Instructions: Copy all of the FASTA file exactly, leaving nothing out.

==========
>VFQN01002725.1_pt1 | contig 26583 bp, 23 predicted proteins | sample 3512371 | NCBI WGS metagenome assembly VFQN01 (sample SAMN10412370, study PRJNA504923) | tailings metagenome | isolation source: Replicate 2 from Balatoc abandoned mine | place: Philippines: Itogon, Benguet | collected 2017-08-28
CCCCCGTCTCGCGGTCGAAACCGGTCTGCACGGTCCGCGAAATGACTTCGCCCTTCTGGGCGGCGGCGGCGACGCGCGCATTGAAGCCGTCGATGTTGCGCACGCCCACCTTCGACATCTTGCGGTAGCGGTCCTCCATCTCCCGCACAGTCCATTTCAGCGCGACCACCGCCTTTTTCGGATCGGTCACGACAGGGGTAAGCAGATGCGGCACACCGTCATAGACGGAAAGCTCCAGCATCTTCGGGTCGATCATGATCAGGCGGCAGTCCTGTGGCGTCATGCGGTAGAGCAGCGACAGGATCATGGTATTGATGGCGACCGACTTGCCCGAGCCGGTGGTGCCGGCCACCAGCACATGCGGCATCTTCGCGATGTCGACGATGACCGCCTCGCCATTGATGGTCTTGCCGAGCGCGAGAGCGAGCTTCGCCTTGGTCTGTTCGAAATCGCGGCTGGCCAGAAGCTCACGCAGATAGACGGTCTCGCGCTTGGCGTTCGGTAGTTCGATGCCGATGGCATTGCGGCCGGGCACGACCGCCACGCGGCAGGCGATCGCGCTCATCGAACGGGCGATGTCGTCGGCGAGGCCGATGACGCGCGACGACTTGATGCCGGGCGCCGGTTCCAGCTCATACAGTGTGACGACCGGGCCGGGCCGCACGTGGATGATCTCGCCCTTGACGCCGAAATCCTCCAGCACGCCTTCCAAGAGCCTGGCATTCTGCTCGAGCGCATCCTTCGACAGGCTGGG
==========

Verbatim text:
>VFQN01002725.1_pt1 | contig 26583 bp, 23 predicted proteins | sample 3512371 | NCBI WGS metagenome assembly VFQN01 (sample SAMN10412370, study PRJNA504923) | tailings metagenome | isolation source: Replicate 2 from Balatoc abandoned mine | place: Philippines: Itogon, Benguet | collected 2017-08-28
CCCCCGTCTCGCGGTCGAAACCGGTCTGCACGGTCCGCGAAATGACTTCGCCCTTCTGGGCGGCGGCGGCGACGCGCGCATTGAAGCCGTCGATGTTGCGCACGCCCACCTTCGACATCTTGCGGTAGCGGTCCTCCATCTCCCGCACAGTCCATTTCAGCGCGACCACCGCCTTTTTCGGATCGGTCACGACAGGGGTAAGCAGATGCGGCACACCGTCATAGACGGAAAGCTCCAGCATCTTCGGGTCGATCATGATCAGGCGGCAGTCCTGTGGCGTCATGCGGTAGAGCAGCGACAGGATCATGGTATTGATGGCGACCGACTTGCCCGAGCCGGTGGTGCCGGCCACCAGCACATGCGGCATCTTCGCGATGTCGACGATGACCGCCTCGCCATTGATGGTCTTGCCGAGCGCGAGAGCGAGCTTCGCCTTGGTCTGTTCGAAATCGCGGCTGGCCAGAAGCTCACGCAGATAGACGGTCTCGCGCTTGGCGTTCGGTAGTTCGATGCCGATGGCATTGCGGCCGGGCACGACCGCCACGCGGCAGGCGATCGCGCTCATCGAACGGGCGATGTCGTCGGCGAGGCCGATGACGCGCGACGACTTGATGCCGGGCGCCGGTTCCAGCTCATACAGTGTGACGACCGGGCCGGGCCGCACGTGGATGATCTCGCCCTTGACGCCGAAATCCTCCAGCACGCCTTCCAAGAGCCTGGCATTCTGCTCGAGCGCATCCTTCGACAGGCTGGG